EU and Vietnam should make use of their trade agreement to advance animal welfare
Eurogroup for Animals - as well as three other animal protection organisations active in Vietnam - call on Brussels and Hanoi to make full use of the provision included on this topic in the trade agreement, for the sake of the animals and to ensure the sustainability of EU-Vietnam trade.
The EU–Vietnam Free Trade Agreement (EVFTA) has liberalised the trade in animal products, without any additional animal welfare requirements. While this is problematic, the agreement still contains a single provision on animal welfare cooperation, opening the door for the EU to foster a cooperation with Vietnam to improve the life of animals. However, no step has yet been taken to formally set this in motion.
In 2016, a Eurobarometer on animal welfare found that 89% of EU citizens want the EU to do more to promote animal welfare at a global level. In addition, the EU Farm to Fork Strategy stated that EU trade policy should contribute to “enhance cooperation with and to obtain ambitious commitments from third countries in key areas such as animal welfare”. Making full use of the animal welfare provision listed in the EVFTA would thus be in line with both the wishes of EU citizens and EU political objectives.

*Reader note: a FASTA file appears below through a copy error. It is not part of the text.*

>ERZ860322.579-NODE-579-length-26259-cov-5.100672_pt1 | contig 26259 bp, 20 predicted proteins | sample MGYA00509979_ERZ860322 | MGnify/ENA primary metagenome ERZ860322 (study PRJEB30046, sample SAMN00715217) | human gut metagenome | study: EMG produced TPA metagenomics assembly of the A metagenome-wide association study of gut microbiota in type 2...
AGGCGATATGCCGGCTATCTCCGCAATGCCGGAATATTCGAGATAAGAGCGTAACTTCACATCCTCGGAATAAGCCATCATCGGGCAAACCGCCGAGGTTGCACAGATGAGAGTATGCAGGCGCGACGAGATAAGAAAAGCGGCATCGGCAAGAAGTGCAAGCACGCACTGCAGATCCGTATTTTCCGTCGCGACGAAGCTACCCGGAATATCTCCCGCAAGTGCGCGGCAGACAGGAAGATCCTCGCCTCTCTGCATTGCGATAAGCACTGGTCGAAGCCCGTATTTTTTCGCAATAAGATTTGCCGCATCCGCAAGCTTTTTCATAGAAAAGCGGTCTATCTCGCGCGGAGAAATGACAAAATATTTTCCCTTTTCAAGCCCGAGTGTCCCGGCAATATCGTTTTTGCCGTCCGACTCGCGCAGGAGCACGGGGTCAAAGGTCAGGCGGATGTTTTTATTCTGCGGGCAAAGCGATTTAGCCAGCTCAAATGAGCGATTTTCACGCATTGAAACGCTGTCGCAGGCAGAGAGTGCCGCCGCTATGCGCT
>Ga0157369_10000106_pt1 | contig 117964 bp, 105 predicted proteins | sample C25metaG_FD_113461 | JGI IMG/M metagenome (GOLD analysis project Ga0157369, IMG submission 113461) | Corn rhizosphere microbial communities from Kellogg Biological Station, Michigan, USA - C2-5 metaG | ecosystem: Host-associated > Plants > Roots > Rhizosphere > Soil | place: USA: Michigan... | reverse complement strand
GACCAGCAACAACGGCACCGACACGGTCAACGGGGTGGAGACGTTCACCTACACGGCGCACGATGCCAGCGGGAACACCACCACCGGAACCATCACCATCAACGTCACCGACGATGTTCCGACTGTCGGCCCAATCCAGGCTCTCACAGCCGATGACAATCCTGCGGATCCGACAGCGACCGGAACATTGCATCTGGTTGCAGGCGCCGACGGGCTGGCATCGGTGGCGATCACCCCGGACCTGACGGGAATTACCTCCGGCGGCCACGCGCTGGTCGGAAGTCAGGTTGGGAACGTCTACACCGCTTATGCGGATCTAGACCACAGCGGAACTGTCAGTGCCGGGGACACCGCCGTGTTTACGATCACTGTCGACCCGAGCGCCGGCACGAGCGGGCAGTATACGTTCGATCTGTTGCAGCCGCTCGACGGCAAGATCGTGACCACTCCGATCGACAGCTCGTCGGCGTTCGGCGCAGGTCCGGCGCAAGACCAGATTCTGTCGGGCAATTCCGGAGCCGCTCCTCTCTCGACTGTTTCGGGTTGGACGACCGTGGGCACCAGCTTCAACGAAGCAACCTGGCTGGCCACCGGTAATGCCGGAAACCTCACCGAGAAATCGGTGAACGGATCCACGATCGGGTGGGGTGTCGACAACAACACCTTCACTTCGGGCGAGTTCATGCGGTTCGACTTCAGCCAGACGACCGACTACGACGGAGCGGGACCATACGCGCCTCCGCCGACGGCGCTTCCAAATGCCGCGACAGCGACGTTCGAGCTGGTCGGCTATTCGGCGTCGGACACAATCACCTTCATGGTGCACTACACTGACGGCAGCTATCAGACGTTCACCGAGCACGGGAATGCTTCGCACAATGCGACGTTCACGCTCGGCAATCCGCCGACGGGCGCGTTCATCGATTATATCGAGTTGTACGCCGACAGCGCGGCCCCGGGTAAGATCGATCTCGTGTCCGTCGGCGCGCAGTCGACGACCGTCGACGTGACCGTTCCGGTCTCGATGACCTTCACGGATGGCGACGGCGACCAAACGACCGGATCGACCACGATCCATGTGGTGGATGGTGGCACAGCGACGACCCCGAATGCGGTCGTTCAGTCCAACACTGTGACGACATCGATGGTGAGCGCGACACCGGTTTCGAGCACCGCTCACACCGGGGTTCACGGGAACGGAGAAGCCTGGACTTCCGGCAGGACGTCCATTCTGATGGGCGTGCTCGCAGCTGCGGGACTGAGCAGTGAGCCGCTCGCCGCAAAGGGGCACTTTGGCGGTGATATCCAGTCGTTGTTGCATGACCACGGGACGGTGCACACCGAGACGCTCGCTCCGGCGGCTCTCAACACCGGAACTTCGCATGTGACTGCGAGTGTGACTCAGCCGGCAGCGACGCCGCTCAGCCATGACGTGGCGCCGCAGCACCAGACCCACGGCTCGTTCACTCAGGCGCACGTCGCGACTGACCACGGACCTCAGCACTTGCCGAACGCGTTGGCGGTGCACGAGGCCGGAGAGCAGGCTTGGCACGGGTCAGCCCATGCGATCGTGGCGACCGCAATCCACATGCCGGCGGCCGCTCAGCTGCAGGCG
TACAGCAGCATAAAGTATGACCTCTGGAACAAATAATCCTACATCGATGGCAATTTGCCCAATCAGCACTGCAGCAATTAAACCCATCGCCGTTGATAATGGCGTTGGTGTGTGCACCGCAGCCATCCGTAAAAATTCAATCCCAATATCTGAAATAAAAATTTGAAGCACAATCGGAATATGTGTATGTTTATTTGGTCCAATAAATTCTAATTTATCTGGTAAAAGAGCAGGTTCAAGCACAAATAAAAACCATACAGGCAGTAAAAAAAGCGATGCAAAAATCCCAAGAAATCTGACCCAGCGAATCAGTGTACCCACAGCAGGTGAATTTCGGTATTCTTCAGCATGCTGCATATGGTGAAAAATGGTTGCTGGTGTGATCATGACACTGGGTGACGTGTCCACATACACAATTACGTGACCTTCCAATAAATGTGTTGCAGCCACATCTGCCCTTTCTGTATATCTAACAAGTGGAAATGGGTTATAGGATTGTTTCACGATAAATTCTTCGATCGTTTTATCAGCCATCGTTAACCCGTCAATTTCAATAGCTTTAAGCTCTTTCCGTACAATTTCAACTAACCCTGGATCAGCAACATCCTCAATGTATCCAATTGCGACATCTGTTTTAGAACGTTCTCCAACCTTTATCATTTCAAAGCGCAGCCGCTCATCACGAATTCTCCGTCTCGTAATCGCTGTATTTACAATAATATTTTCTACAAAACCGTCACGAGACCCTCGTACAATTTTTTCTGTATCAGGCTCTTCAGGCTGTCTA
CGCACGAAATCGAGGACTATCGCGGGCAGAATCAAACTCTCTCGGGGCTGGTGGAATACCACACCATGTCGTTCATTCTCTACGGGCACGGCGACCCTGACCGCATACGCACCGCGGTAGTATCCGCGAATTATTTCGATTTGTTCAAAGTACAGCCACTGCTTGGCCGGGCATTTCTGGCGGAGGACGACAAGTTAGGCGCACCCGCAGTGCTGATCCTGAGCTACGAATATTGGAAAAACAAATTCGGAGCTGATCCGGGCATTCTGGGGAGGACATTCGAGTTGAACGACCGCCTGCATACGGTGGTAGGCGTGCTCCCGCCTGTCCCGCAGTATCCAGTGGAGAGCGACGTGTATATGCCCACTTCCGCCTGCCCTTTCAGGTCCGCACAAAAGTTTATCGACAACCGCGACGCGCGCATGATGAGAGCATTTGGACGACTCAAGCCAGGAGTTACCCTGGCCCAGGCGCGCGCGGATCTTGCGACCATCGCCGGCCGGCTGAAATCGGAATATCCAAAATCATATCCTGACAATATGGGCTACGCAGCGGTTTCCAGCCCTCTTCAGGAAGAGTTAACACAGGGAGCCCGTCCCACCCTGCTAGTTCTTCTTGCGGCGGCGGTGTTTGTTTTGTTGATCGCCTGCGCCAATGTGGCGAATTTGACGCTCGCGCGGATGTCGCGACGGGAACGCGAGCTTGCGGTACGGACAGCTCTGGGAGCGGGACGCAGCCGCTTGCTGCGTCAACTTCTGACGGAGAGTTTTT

In a letter shared with the European Commission, Eurogroup for Animals, Sống Thuần Chay, Four Paws and the Shrimp Welfare Project, list the various areas that the EU should favour in this cooperation exercise. First, as the EU imports a significant amount of fish product from Vietnam, is the Vietnamese aquaculture sector, which involves exceptionally high stocking densities, heavy use of antibiotics and poor transport and handling practices. Second, with the EU exporting a high number of live fowls to the country, is the poultry sector, the increasing industrialisation of which has resulted in higher instances of disease and many birds suffering in battery cages. Third is the illegal wildlife trade, the prominence of which means EU-bred tigers exported to Vietnam are at high risk of being trafficked or killed for their parts. Finally, the EU should work with Vietnam to improve the welfare of frogs used for frogs' legs it imports, due to the cruel production methods and harmful impacts on native frog populations.
The EU and Vietnam together represent 543 million citizens, many of whom believe more must be done to improve the lives of animals, not only for their sake, but also because of the deep interconnections between human, animal and environmental health. With political willingness, mechanisms available under the EVFTA can contribute to achieving progress for animals, which will in turn help both the EU and Vietnam to become more resilient against future crises.